Terminally ill man to miss chemotherapy after switch to Universal Credit


Over recent months, we have covered the transition to Universal Credit in some detail. The roll out has continued unabated despite claimants facing incredible difficulty and hardship as their claims are transitioned across to the new system.

We have reported the comments from politicians and other public figures, but it is the stories and case studies relating to everyday people that really bring home the difficulties that the Universal Credit steamroller is creating.

Nothing, however, was able to prepare us for the situation facing a 52-year-old cancer sufferer, who says Universal Credit has been nothing short of a death sentence.

High court challenge

The man, known only as TP, launched a high court action against the government, saying that the move to Universal Credit left him unable to afford travel to and from hospital to receive chemotherapy. The court heard that the change from a series of means-tested benefits to one single Universal Credit payment had left TP out of pocket to the tune of £178 per month.

TP had been receiving the Severe Disability Premium and the Enhanced Disability Premium. However, the introduction of universal credit meant these policies were scrapped, despite the assurances of David Gaulke, the former Secretary of State for Work and Pensions. You might remember he had proudly announced that: “no one will experience a reduction in the benefit they are receiving at the point of migration to universal credit where circumstances remain the same.”

TP’s solicitor, Zoe Leventhal, explained to Mr Justice Lewis that he and another claimant, known as AR, “are no longer able to meet many of their basic needs.” She said that TP and AR are just two examples of people whose lives have been blighted by Universal Credit, and said that thousands of vulnerable people across the country are feeling the pinch in the same way.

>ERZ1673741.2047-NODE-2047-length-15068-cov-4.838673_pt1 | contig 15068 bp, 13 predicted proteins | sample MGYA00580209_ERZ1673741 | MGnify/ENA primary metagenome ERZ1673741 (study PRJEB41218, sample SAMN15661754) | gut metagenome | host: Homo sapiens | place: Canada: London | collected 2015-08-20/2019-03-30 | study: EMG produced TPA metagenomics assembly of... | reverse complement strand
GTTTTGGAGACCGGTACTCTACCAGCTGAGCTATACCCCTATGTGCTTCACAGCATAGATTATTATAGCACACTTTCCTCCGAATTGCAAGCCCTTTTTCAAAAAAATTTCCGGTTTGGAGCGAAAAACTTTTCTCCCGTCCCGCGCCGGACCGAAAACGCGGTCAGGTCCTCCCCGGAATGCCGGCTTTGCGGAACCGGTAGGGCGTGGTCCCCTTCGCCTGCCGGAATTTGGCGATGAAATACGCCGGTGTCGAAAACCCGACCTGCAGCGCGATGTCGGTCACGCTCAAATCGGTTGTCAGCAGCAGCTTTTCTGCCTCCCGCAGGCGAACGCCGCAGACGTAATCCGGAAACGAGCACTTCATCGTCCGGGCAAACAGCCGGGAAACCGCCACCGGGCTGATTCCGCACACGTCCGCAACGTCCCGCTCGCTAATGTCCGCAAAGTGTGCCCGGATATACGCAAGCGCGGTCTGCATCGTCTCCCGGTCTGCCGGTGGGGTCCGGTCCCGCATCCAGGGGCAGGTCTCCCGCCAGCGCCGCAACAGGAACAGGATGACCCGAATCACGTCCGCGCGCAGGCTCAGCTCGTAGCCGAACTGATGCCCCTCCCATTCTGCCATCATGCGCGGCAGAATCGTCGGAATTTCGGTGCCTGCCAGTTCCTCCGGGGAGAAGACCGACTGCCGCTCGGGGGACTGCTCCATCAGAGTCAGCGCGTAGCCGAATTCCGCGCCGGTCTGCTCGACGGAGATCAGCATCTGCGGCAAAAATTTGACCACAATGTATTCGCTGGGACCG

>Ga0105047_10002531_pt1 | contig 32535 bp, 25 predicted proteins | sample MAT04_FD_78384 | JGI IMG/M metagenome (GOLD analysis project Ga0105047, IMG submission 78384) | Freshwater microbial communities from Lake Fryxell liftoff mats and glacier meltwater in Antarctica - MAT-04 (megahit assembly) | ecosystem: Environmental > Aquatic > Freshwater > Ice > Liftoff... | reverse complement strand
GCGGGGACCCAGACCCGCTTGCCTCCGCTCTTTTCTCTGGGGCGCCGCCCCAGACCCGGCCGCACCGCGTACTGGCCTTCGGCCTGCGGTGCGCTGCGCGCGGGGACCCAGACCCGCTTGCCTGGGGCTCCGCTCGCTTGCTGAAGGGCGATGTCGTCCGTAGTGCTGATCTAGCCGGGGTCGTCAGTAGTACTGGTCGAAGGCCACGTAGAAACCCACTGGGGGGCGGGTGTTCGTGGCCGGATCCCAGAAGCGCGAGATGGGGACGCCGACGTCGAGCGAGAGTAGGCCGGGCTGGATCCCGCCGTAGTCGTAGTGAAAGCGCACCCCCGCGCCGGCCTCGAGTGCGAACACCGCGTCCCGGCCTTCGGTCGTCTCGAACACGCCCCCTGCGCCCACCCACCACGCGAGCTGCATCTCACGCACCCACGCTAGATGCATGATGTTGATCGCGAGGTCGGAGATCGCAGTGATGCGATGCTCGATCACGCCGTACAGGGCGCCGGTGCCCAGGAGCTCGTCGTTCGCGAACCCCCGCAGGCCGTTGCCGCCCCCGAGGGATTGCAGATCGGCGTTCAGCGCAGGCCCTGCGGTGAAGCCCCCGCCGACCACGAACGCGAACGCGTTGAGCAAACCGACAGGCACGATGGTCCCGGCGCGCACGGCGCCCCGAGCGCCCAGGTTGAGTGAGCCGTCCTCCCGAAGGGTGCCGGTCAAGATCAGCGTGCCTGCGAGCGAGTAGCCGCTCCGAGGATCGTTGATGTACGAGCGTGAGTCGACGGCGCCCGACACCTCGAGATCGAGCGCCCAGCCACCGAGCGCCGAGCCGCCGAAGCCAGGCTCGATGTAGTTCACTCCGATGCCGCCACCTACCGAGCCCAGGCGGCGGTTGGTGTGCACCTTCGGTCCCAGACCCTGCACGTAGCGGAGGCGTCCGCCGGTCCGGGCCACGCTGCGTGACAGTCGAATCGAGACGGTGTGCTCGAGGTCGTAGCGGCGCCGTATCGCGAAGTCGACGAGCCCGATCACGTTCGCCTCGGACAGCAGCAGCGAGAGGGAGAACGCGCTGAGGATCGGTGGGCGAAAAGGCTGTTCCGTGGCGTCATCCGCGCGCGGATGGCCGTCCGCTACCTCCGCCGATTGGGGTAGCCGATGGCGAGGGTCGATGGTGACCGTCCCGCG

Unlawful discrimination

Tessa Gregory is a partner at Manchester law firm Leigh Day, which represented both TP and AR. She told reporters that the legal action was taken on the basis that the Secretary of State for Work and Pensions had unlawfully discriminated against the two men, and against numerous other disabled people who live alone and with no carer.

She said that the DWP has axed payments that are specifically aimed at providing support for these vulnerable members of society and has done nothing to replace them or top up their other benefits, and added that in doing so, the government has acted unlawfully.

What happens next?

Mr Justice Lewis granted a high court review of the Universal Credit roll out and ordered that it be fast tracked. It is expected to take place in late May or early June.

While the judicial review is welcome, even a positive conclusion will come as something of a a pyrrhic victory to TP, who is suffering from non-Hodgkins Lymphoma and Castleman’s disease, conditions that are likely to prove terminal.

Unsurprisingly, the DWP had very little to say on the topic. A spokesperson merely said: “We are unable to comment on the specifics of this case while the review continues. We are committed to supporting people into work while making sure the right care is in place for those that can’t.”

Need some advice?

The case of TP is an extreme example of the terrible consequences that any one of us can face from Universal Credit. If you are worried about the roll out, or you are concerned that your finances will be drastically affected, please get in touch with us here at Hylton Potts.

We are a friendly and knowledgeable team, and we will be happy to assess your circumstances and offer our advice and support. You can reach us on 020 7381 8111, or email us at law@hylton-potts.com.

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